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What legal grounds do you have?

Author Image Nick Hunt Technical Manager, Specialist Business Support
3 minutes read
Last updated on 23rd May 2018

Overview

To hold and process personal data, you need to have and document at least two lawful grounds for doing so. Find out what the lawful reasons for holding personal data might be.

Legal Grounds

Doing anything with your clients’ personal data which is non sensitive will rely on you having the ‘legal grounds’ to do so. Below are the six allowable legal grounds to consider. No single basis is more important than another:

  • Necessary for the controller’s legitimate interests – If it’s necessary to use personal information for business purposes

  • Consent – this has to be given freely (you can’t insist upon it in exchange for a service); it has to be specific to how the data is used ; unambiguous (there’s no doubt that consent has been given); and informed (they need to know how you plan to use it before consent can count)

  • Necessary to perform a contract – if you’ve been asked to do something and the use of their personal data is necessary

  • Necessary to compliance of a legal function -  if you’re legally required to do something and need the personal data to do it

  • Necessary to protect vital interests – if it’s in your client’s best interests, such as a medical emergency

  • Necessary to perform a task in the public interest – this could be sharing information with police, security services, etc.

If satisfied that you meet the requirements of legal grounds, you’ll need to document it and take care to get it right first time around (you won’t be able to swap these around at a later stage without good reason). If the purpose changes, you may continue to process the data under the initial lawful basis, provided the new purpose is compatible with the initial purpose.

If you use any form of e-marketing, it’s worth knowing that similar rules apply under the Privacy and Electronic Communications Regulations (PECR). PECR is intended to restrict unsolicited marketing by phone, fax, email, text, or other electronic message.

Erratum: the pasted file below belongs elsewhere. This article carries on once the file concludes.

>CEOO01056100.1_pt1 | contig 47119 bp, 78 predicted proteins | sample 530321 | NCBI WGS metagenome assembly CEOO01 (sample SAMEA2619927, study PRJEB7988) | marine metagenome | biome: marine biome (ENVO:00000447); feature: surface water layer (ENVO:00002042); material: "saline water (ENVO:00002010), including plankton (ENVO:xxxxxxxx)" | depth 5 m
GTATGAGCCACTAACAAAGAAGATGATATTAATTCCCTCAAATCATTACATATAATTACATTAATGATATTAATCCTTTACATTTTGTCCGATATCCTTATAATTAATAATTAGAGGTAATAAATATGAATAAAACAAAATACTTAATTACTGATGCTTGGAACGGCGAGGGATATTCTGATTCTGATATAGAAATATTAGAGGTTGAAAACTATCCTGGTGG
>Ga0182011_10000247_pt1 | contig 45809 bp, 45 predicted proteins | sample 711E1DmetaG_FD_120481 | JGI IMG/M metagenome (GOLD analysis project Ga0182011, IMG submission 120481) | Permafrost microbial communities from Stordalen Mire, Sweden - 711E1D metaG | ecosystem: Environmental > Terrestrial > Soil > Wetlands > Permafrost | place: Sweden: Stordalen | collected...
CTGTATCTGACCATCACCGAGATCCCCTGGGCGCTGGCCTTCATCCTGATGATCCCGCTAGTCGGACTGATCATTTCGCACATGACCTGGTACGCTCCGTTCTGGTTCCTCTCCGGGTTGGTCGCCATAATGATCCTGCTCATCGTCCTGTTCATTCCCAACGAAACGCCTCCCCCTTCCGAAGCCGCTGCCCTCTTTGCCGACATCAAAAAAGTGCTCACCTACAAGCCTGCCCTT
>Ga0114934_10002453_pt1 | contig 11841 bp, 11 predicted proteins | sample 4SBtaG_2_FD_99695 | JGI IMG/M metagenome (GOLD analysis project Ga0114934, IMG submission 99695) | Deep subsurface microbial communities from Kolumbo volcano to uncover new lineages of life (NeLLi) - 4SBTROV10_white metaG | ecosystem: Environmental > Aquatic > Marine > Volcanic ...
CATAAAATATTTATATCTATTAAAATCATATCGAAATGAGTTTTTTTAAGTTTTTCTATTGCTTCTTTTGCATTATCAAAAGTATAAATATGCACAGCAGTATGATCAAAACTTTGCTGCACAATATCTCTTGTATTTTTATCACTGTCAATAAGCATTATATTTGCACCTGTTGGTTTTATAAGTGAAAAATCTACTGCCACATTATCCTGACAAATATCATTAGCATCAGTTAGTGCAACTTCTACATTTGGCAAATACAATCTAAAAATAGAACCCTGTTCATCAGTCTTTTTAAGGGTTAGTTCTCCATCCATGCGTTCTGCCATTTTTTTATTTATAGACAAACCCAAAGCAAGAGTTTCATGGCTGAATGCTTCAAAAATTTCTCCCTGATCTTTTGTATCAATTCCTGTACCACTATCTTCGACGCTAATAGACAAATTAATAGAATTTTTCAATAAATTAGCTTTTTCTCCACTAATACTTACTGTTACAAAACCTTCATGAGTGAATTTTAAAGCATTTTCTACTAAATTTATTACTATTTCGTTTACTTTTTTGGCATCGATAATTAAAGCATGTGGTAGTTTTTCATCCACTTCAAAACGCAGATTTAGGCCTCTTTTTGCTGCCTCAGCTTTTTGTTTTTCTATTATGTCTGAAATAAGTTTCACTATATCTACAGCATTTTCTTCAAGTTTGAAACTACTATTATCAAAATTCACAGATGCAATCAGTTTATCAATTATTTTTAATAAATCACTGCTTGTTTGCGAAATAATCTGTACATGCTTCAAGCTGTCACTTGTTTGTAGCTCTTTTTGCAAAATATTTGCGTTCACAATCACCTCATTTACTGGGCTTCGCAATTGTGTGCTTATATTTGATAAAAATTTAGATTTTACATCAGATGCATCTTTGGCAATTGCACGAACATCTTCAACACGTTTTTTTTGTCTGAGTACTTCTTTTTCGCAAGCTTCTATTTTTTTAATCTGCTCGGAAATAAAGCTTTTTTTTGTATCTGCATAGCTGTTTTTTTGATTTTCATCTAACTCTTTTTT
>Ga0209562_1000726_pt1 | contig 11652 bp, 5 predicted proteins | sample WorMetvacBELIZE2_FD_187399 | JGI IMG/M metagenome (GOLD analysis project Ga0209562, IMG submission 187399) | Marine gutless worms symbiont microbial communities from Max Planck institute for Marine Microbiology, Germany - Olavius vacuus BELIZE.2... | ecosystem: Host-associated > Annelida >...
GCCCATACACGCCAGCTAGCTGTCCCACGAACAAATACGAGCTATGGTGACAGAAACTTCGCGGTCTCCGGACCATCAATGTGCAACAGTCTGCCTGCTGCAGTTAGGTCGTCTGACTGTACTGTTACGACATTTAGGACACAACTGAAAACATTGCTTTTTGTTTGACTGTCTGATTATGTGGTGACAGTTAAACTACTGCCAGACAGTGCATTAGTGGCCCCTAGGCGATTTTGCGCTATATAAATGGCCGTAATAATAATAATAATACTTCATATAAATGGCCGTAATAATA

There are different rules for different types of communication. For example, you’ll need specific consent to send unsolicited direct marketing. The best way to obtain valid consent is to ask customers to tick opt-in boxes confirming they are happy to receive marketing calls, texts or emails from you.

For more information about PECR go to http://www.ico.org.uk/for-organisations/guide-to-pecr/

Special Categories of Personal Data

If processing someone’s personal data which is of a more sensitive nature (commonly referred to as Special Categories of Personal Data), you also need to satisfy one of the following grounds:

  • Explicit consent

  • Necessary for employment law

  • Necessary to protect the subject’s vital interests

  • Legitimate activity of a non-profit organisation or trade union

  • Data is already made public by the data subject

  • Necessary to defend or establish a legal claim

  • Substantial public interest

  • Necessary for preventative or occupational medicine

  • Necessary for public interest in public health

  • Necessary for archiving in the public interest

Examples of Special Categories of Personal Data include:

  • Racial or ethnic origin

  • Political opinion

  • Religious or philosophical beliefs

  • Trade union membership

  • Data concerning health and sexual orientation

  • Genetic data

  • Biometric data for unique ID purposes, such as finger prints etc.

The details of the legal grounds must be captured within your Data Privacy Policy and used to notify your clients about how you use their data. For more on Data Privacy Policy read ‘Data Policy and Notices’.  

Labelled Under:
Government Regulation GDPR

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